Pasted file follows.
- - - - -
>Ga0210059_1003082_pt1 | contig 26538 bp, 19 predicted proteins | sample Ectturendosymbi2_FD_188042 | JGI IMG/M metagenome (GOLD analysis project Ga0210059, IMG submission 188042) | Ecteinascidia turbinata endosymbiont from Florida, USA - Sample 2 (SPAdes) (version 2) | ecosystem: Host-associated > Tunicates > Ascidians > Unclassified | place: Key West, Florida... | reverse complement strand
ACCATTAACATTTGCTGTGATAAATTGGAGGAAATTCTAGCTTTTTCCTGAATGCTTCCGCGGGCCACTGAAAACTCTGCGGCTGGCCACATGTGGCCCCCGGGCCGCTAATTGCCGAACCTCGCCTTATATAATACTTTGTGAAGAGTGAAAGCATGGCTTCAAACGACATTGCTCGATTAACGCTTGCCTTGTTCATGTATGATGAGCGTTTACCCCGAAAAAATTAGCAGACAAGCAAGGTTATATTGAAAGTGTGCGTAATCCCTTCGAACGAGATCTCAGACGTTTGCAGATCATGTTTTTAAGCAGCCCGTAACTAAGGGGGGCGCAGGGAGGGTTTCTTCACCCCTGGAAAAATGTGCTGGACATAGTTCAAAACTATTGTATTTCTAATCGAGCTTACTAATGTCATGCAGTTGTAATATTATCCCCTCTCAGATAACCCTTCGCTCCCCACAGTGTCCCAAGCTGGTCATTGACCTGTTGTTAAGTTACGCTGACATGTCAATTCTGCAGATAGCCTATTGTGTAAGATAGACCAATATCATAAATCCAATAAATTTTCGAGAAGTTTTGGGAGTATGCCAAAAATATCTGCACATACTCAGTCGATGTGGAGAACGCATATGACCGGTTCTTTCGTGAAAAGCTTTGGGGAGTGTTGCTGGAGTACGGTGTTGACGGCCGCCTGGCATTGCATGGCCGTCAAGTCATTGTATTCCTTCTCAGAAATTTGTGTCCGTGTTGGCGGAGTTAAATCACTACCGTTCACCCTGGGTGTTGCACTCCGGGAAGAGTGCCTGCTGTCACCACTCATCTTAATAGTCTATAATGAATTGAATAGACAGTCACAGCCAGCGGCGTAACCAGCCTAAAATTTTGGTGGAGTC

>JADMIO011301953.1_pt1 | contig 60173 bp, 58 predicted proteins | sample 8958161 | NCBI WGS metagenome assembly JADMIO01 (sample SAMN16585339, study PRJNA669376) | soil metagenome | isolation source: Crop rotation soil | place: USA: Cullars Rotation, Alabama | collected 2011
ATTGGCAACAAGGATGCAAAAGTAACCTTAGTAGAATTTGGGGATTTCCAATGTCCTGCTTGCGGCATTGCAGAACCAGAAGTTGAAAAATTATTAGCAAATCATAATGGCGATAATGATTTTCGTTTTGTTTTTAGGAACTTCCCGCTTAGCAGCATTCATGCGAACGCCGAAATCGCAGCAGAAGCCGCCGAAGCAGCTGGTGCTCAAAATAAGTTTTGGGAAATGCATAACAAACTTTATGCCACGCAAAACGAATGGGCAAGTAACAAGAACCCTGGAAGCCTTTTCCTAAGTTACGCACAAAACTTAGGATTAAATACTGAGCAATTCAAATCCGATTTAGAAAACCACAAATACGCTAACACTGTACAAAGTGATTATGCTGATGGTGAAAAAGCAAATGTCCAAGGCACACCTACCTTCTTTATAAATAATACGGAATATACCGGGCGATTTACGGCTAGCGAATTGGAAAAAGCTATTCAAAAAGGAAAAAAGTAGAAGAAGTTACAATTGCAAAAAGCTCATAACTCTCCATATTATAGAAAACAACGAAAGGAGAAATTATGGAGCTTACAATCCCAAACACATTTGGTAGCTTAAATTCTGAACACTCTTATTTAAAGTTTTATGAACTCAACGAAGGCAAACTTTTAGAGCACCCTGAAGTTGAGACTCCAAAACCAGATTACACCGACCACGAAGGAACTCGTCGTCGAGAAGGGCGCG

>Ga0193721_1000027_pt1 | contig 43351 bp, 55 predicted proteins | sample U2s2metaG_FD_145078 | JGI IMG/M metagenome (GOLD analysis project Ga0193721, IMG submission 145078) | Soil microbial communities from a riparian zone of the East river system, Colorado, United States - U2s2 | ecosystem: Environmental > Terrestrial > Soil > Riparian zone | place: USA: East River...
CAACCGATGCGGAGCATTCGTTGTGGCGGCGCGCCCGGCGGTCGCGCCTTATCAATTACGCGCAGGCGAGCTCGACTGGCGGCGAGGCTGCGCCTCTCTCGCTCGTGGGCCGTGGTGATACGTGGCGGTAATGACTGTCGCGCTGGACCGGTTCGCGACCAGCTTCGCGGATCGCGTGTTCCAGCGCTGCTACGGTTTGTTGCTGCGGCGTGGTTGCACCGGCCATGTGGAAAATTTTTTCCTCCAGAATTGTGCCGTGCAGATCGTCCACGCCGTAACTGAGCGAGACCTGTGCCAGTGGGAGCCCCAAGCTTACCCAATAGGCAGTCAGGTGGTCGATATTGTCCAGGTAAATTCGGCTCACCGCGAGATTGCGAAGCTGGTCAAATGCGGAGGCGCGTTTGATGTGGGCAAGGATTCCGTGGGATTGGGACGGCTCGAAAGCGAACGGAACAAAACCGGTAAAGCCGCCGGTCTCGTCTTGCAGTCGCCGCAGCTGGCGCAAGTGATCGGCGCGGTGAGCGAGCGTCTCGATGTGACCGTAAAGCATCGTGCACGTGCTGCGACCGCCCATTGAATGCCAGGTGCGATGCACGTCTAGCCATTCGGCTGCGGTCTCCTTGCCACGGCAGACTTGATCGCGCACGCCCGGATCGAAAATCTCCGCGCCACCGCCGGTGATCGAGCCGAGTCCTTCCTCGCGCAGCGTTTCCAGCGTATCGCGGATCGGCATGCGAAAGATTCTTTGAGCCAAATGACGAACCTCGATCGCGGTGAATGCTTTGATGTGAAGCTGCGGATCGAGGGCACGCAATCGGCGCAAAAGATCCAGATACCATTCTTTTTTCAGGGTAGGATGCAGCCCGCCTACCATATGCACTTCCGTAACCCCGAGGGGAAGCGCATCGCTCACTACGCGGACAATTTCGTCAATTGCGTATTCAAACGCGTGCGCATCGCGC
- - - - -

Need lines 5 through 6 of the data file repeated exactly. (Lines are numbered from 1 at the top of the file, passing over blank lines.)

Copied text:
>Ga0193721_1000027_pt1 | contig 43351 bp, 55 predicted proteins | sample U2s2metaG_FD_145078 | JGI IMG/M metagenome (GOLD analysis project Ga0193721, IMG submission 145078) | Soil microbial communities from a riparian zone of the East river system, Colorado, United States - U2s2 | ecosystem: Environmental > Terrestrial > Soil > Riparian zone | place: USA: East River...
CAACCGATGCGGAGCATTCGTTGTGGCGGCGCGCCCGGCGGTCGCGCCTTATCAATTACGCGCAGGCGAGCTCGACTGGCGGCGAGGCTGCGCCTCTCTCGCTCGTGGGCCGTGGTGATACGTGGCGGTAATGACTGTCGCGCTGGACCGGTTCGCGACCAGCTTCGCGGATCGCGTGTTCCAGCGCTGCTACGGTTTGTTGCTGCGGCGTGGTTGCACCGGCCATGTGGAAAATTTTTTCCTCCAGAATTGTGCCGTGCAGATCGTCCACGCCGTAACTGAGCGAGACCTGTGCCAGTGGGAGCCCCAAGCTTACCCAATAGGCAGTCAGGTGGTCGATATTGTCCAGGTAAATTCGGCTCACCGCGAGATTGCGAAGCTGGTCAAATGCGGAGGCGCGTTTGATGTGGGCAAGGATTCCGTGGGATTGGGACGGCTCGAAAGCGAACGGAACAAAACCGGTAAAGCCGCCGGTCTCGTCTTGCAGTCGCCGCAGCTGGCGCAAGTGATCGGCGCGGTGAGCGAGCGTCTCGATGTGACCGTAAAGCATCGTGCACGTGCTGCGACCGCCCATTGAATGCCAGGTGCGATGCACGTCTAGCCATTCGGCTGCGGTCTCCTTGCCACGGCAGACTTGATCGCGCACGCCCGGATCGAAAATCTCCGCGCCACCGCCGGTGATCGAGCCGAGTCCTTCCTCGCGCAGCGTTTCCAGCGTATCGCGGATCGGCATGCGAAAGATTCTTTGAGCCAAATGACGAACCTCGATCGCGGTGAATGCTTTGATGTGAAGCTGCGGATCGAGGGCACGCAATCGGCGCAAAAGATCCAGATACCATTCTTTTTTCAGGGTAGGATGCAGCCCGCCTACCATATGCACTTCCGTAACCCCGAGGGGAAGCGCATCGCTCACTACGCGGACAATTTCGTCAATTGCGTATTCAAACGCGTGCGCATCGCGC